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This is how we shop on Black Friday

18 OCTOBER 2019

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Over the past few years, the American shopping phenomenon Black Friday has also become one of the most important shopping days in the Nordics. But by looking at Bambora’s own numbers we can clearly see that it is mainly e-commerce and a few types of instore merchants who benefit the most from this shopping holiday.

Black Friday started out as an American phenomenon, where Christmas shopping was kicked off with large sales after Thanksgiving. Now, however, it has grown into a global affair that constitutes a larger and larger share of retail sales.

According to a report that McKinsey released last year, only 19 percent of UK shoppers took part in Black Friday shopping in 2015. Two years later that number had grown to 54 percent. In Germany, the same number grew from 9 percent in 2015 to 43 percent in 2017. And when Postnord did a similar study in Sweden, they found that the number of Swedes who took part in Black Friday sales grew from 21 to 36 percent between 2015 and 2018.

Bambora’s own figures also show that Black Friday shopping is on the rise across the Nordics. In 2016, we saw that the Black Friday week generated 11 percent more transactions than the average week did for our Nordic merchants. In 2018 that figure had risen to 15 percent.

Furniture is popular during Black Friday
However, it’s not all merchants who see an uptick in transactions during Black Friday. When we study our figures we see that the shopping primarily takes place in a few retail segments. For in-store retail we see that it’s merchants in four specific segments that see an increase in the number of transactions, compared to an average week: furniture (increases by 37%), accessories (26%), electronics (16 %) and clothes (12%). For the remaining segments there is actually a decrease in the number of transactions.

For online, the increase in transactions takes place on a broader front, but it’s still the same four segments that stand out the most. For example we see that the number of transactions for our online furniture merchants increases by a whopping 91 percent compared to the average week, followed by clothes retailers at 84 percent.

Another clear trend is that Black Friday has become an increasingly digital “holiday”. Back in 2016 the number of transactions for our online merchants increased by 28 percent during Black Friday week and in 2018 it was up to 60 percent. The fact that all segments of online retail show an increase in transactions, while many in-store segments decrease, also indicates that many consumers now choose to look for their Black Friday bargains online instead of in stores. That conclusion is also backed up by Postnord’s analysis of last year’s Black Friday shopping in Sweden. It showed that the number who shopped online during Black Friday increased compared to the year before, while the number who shopped in stores decreased compared to previous years.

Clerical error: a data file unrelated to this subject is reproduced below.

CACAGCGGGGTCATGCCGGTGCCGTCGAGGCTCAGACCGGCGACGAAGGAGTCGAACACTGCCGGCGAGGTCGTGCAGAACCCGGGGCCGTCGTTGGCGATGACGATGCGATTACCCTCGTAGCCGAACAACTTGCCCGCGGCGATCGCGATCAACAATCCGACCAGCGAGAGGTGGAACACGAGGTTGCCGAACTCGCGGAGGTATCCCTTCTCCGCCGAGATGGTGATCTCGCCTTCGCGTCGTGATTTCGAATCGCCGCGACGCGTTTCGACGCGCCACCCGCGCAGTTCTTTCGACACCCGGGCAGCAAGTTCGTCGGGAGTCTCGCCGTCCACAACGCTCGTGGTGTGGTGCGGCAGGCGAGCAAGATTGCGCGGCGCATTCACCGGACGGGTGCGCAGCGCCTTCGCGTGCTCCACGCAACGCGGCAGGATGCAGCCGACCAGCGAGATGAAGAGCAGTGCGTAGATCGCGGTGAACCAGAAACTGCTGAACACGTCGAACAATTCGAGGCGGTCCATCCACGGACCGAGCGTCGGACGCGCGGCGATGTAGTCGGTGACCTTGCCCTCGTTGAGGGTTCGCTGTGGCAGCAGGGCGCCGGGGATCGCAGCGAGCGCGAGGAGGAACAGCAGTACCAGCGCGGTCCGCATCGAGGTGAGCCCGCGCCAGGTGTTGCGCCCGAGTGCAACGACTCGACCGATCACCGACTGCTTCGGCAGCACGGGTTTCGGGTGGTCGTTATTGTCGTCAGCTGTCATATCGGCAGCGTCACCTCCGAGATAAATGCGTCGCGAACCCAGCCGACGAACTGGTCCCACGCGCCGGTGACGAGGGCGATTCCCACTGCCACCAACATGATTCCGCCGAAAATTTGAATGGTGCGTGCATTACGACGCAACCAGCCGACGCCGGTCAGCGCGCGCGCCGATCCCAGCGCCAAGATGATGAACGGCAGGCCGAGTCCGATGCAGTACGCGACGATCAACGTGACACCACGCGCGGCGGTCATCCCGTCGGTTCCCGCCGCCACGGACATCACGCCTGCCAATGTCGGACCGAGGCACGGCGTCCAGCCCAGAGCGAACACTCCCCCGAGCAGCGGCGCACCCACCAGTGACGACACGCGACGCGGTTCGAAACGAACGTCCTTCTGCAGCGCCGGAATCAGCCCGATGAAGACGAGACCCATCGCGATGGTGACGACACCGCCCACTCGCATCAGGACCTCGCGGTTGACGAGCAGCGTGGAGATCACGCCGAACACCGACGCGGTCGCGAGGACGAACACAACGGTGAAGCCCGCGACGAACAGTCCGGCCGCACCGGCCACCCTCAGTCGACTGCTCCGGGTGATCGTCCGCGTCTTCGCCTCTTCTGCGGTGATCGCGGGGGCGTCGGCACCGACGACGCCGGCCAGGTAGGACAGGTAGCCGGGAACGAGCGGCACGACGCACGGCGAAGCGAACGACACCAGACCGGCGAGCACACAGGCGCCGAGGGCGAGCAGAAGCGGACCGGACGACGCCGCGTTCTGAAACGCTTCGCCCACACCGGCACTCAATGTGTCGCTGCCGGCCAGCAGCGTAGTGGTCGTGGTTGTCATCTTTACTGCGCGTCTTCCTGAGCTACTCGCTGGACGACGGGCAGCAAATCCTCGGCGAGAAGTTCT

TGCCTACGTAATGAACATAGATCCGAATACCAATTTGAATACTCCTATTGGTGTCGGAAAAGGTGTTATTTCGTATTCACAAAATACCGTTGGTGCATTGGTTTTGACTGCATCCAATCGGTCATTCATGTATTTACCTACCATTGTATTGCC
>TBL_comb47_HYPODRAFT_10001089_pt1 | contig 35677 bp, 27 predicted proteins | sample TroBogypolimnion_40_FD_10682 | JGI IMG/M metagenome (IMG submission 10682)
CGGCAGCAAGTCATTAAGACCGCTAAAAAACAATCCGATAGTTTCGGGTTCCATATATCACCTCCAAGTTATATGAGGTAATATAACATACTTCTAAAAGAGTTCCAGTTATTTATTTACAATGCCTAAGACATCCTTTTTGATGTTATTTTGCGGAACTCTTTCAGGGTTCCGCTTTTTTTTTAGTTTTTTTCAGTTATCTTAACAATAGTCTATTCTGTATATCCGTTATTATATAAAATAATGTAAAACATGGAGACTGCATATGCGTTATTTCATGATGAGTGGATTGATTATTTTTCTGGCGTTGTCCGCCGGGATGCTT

We buy more and more expensive stuff
Even though Black Friday is all about special offers, we see that the average purchase for our merchants actually increases during the Black Friday week. The increase is about five percent for in-store merchants and ten percent for online merchants. A plausible explanation for this is that many customers hold off on making more expensive purchases until the Black Friday sales.

All of this indicates that our shopping behavior is actually significantly different during Black Friday, and that it can be a good opportunity to entice customers with offers on things like expensive furniture, clothes or electronics. And for online merchants it seem like it’s a good idea to have a Black Friday promotion almost regardless of what you sell.

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